Learn about the basics and find answers to your Social Security questions at AARP's Social Security Resource Center.
by Linda Lee Herdering, AARP en Nuevo México, March 13, 2009
I drive dogs for a living. When it’s too hot for dogs to pull sleds, I drive a two-door convertible. Believe it or not, dogsleds and cars are similar. They abide by the three R’s of driving: risk, road rage and rewards. Just like life.
Both dogsleds and automobiles can be dangerous to the driver, passengers and bystanders. It’s easy to wrap an out-of-control team of 12 huskies around a tree—safety measures cannot be underestimated. Ditto for a speeding car.
What’s most important in both cases is being able to stop. I always tell my dogsledding tours, “If we cannot stop, we cannot go mushing.” The most important part of a sled dog team is your brakes. Without them, you may end up someplace totally unexpected, like in the ocean. That’s because the dogs are genetically predisposed to run. They love mushing so much they will not stop until they hurt themselves or drop from heat exhaustion. Same with driving a vehicle. I don’t go anywhere when the roads are icy and dangerous because the ability to stop—or at least slow down—is the best way to manage risks, especially around corners.
Dogsleds flip. Cars flip. Everything flips around corners taken too fast. Just like life.
Two months ago I was driving on a country road and going too slow for the driver of a little black sports car. Even at 50 mph, he remained two inches behind me. It frightened me and made me angry. I had to work on controlling my attitude like I do when driving dogs. Dog teams always pick up on the musher’s tone. If I’m upset or uptight over a problem on the trail, they will be, too. With the sports car on my tail, I was relieved to reach the interstate, receiving the driver’s one-finger salute as he sped past.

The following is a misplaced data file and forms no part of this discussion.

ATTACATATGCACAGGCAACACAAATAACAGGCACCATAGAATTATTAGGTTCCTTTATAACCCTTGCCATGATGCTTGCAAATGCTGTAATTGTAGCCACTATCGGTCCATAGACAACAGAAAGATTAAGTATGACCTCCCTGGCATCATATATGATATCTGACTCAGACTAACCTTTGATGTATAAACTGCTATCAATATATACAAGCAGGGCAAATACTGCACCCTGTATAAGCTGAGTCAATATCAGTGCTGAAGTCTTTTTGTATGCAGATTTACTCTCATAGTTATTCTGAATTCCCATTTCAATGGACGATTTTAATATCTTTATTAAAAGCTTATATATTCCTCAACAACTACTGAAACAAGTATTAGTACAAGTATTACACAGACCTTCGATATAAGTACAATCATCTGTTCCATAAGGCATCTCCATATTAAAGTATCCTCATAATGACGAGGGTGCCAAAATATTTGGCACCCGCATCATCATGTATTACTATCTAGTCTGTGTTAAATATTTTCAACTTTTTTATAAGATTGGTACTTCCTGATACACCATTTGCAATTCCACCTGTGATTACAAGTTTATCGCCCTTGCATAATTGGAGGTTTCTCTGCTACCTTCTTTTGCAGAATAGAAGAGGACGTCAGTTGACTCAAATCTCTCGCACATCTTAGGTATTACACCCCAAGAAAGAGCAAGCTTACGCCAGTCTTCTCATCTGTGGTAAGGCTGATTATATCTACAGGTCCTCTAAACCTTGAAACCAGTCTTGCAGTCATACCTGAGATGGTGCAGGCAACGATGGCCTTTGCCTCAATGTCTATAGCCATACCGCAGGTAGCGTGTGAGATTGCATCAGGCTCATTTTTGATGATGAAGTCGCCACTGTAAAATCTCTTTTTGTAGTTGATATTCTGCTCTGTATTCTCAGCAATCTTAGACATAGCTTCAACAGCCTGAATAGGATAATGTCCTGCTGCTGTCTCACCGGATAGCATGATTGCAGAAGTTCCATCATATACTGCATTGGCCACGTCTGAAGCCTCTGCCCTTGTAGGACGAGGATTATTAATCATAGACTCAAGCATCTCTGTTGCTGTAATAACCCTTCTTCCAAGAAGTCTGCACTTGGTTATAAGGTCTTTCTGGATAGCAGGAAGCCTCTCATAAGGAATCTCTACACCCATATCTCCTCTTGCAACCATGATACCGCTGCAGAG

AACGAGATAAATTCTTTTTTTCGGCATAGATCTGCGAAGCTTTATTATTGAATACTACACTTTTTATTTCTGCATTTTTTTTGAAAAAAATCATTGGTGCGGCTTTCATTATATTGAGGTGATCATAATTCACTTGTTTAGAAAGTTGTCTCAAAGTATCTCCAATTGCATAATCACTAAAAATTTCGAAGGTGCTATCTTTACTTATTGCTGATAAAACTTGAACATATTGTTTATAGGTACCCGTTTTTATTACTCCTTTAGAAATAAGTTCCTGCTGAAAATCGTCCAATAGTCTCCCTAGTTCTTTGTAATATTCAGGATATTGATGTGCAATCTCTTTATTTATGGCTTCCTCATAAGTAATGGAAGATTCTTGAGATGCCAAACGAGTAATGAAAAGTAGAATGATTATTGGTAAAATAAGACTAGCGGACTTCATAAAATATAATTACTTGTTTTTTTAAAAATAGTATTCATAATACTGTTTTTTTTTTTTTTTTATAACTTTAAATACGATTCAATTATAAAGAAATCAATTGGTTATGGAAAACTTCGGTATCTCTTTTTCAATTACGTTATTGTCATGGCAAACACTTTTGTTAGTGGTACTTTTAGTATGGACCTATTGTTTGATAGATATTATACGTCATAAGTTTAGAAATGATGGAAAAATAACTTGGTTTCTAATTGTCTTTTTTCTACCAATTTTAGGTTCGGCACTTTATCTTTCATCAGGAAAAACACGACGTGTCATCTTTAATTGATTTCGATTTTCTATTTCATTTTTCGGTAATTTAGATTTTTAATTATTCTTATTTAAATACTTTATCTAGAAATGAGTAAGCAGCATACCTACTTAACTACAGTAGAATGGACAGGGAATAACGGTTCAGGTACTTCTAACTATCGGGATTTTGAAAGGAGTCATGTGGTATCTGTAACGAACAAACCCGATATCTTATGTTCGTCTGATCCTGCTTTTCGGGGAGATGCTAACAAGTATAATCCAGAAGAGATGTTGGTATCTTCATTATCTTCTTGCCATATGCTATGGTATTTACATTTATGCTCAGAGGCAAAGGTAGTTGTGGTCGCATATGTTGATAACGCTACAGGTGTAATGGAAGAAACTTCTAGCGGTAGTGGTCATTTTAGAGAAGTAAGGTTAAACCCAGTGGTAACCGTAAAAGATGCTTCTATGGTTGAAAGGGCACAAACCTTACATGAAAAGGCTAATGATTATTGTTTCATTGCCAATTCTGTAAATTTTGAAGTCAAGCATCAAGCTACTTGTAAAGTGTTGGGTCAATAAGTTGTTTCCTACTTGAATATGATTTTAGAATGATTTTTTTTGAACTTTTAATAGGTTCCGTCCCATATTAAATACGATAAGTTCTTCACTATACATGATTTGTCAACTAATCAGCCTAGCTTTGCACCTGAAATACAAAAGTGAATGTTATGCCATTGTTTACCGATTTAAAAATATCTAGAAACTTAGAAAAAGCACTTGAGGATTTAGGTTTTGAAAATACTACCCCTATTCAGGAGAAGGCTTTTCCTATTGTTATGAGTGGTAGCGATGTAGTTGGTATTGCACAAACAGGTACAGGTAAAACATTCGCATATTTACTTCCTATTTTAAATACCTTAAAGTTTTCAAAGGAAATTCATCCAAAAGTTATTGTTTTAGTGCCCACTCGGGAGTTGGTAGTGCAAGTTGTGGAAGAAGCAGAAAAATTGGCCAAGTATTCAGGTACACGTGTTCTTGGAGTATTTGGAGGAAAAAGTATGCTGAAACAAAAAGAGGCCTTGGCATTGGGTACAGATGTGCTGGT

But this wasn’t enough for him. He zoomed in front of me and slammed on his brakes. I actually kept control of my attitude as I swerved to avoid him, but unfortunately not of my car. I rolled over 2 1/2 times and ended up hanging by my seat belt. (Sports Car Man continued on his way, feeling guilty, I hope.) Miraculously, I crawled out of the wreck with nary a bruise nor one drop of blood. The accident could have been worse. I kept my head (physically), I believe, because I kept my temper in check. Just as I must when commanding my four-paw drive. Just as we all must in everyday life.
I often think about the rewards that both kinds of driving offer. I still love to drive a convertible with warm summer wind blowing through my hair, appreciating the lush green scenery. It’s almost as good as driving my sled dog team through a white winter wonderland with the cold wind blowing past my hat as I holler “gee” and “haw.” In both cases, I assess the risks, check the rage and revel in the rewards. Just like life.
Watch Linda’s dogs in action.
The AARP Bulletin’s "What I Really Know" column comes from our readers. Each month we solicit short personal essays on a selected topic and publish some of our favorites in print and online. Linda Lee Herdering is a reader from Accident, Md., and the owner of Husky Power Dogsledding tours.
Please leave your comment below.
You must be logged in to leave a comment.
You are leaving AARP.org and going to the website of our trusted provider. The provider’s terms, conditions and policies apply. Please return to AARP.org to learn more about other benefits.
Your email address is now confirmed.
Manage your email preferences and tell us which topics interest you so that we can prioritize the information you receive.
Explore all that AARP has to offer.
In the next 24 hours, you will receive an email to confirm your subscription to receive emails
related to AARP volunteering. Once you confirm that subscription, you will regularly
receive communications related to AARP volunteering. In the meantime, please feel free
to search for ways to make a difference in your community at